Local physicians were strongly in favor of a federal appeals court decision supporting a New Hampshire law that aims to block the use of data on physician and other clinician prescribing patterns for drug marketing.
The ruling, which disappointed drug data-miners and thrilled privacy advocates, overturned a trial-court decision and spills over into another closely watched case. The decision by the 1st U.S. Circuit Court of Appeals in Boston will establish a legal precedent in a lawsuit by data-miners in Maine, where a similar law was overturned by a federal court there.
We were disappointed with the first decision at the District Court level, but our attorney general (Kelly Ayotte) firmly believed in taking it to the next level, and were glad she did, said Palmer Jones, executive vice president of the New Hampshire Medical Society. Half of the docs in the country dont even know that when they write a prescription, that pharmacy company sells that information to data-mining companies, Palmer said. Once they understand that, its overwhelming.
The ruling for New Hampshire, though, will not have as strong an influence on a third such law in Vermont, which also is tied up in federal court, because it is in a different federal circuit, according to Maine state Rep. Sharon Treat. She also serves as executive director of the National Legislative Association on Prescription Drug Prices, a nonpartisan organization of state legislators looking to lower prescription drug prices.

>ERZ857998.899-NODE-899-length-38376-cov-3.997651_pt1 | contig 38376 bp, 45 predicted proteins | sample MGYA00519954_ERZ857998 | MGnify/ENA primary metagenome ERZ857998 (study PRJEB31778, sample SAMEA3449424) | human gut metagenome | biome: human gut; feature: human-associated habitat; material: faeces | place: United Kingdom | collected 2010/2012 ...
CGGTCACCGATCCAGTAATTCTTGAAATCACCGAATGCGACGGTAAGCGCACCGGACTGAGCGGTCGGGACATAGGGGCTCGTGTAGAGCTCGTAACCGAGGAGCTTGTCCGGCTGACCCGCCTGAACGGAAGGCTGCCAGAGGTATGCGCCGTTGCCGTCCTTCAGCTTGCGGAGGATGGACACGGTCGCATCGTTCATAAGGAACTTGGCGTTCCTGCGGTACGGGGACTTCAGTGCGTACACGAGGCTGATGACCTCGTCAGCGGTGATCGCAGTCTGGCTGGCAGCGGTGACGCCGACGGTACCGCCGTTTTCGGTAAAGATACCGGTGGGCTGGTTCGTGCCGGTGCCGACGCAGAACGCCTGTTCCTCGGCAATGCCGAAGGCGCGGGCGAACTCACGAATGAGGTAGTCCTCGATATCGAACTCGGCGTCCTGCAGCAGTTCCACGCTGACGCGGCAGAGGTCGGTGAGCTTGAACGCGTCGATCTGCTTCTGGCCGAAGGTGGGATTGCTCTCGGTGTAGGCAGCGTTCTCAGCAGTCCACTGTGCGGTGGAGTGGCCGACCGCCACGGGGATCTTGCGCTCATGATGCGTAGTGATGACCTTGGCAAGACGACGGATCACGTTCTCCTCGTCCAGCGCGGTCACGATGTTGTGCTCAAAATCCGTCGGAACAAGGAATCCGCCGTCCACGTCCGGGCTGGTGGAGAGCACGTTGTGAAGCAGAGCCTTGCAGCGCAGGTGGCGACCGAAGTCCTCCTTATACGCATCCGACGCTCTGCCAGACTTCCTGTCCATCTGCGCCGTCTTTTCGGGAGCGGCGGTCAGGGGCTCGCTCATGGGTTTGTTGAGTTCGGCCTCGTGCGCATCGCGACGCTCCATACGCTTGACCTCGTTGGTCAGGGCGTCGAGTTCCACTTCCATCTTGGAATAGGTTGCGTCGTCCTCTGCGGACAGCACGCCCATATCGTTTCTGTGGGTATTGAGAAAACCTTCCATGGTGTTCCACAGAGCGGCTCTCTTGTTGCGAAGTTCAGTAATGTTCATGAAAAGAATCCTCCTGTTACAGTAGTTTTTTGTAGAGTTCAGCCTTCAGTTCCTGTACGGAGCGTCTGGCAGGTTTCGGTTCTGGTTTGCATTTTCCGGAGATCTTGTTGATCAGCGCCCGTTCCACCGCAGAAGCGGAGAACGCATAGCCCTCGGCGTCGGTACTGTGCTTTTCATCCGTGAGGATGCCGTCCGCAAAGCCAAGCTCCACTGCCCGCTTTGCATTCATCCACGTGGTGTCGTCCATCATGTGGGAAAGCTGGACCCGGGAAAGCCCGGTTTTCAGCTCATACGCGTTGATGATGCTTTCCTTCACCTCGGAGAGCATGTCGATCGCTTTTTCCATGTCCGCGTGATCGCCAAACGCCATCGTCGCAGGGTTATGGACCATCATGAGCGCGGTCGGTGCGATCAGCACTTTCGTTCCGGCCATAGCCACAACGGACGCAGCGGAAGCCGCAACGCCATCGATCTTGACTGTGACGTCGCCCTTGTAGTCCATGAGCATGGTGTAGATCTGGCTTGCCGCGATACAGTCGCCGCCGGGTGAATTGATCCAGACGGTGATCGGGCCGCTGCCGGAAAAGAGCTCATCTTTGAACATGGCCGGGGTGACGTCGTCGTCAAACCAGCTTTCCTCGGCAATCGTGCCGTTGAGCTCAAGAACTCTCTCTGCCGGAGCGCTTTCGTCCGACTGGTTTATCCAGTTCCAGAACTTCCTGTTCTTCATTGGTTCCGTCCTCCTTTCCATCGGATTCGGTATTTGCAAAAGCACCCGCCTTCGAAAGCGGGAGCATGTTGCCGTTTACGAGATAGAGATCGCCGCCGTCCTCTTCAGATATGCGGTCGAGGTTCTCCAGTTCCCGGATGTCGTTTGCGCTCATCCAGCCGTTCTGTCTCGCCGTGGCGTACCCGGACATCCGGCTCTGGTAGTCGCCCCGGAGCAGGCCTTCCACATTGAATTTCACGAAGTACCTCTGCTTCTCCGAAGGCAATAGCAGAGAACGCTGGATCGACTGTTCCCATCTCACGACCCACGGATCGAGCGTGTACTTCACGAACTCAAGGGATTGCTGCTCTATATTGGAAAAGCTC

The plaintiffs in the New Hampshire case were data-miners IMS Health and Verispan, which was subsequently sold to privately held data-miner SDI Health. Briefs in support of the plaintiffs position were filed by the eHealth Initiative, the National Alliance for Health Information Technology, the National Association of Chain Drug Stores, SureScripts (now SureScripts-RxHub) and Wolters Kluwer Health. The plaintiffs argued that the state law infringed on their free-speech rights.
In a joint statement by IMS Health and SDI, the companies said: We are disappointed with the 1st Circuit Court of Appeals decision. Two federal courts previously have examined the issue and validated the view that the First Amendment protects the dissemination of prescriber-identifiable data, which we believe is vital to efforts to improve the quality, efficiency and safety of our healthcare system. We are currently reviewing the decision and evaluating potential next steps.
The New Hampshire law is the broadest of the three New England laws, limiting the commercial use of records relative to prescription information containing patient-identifiable and prescriber-identifiable data to the limited purposes of pharmacy reimbursement; formulary compliance; care management; utilization review by a healthcare provider, the patients insurance provider or the agent of either; healthcare research; or as otherwise provided by law.
Pam Dixon, executive director of San Diego-based World Privacy Forum, a not-for-profit privacy advocacy group, said the decision in the New Hampshire case sets a critical precedent.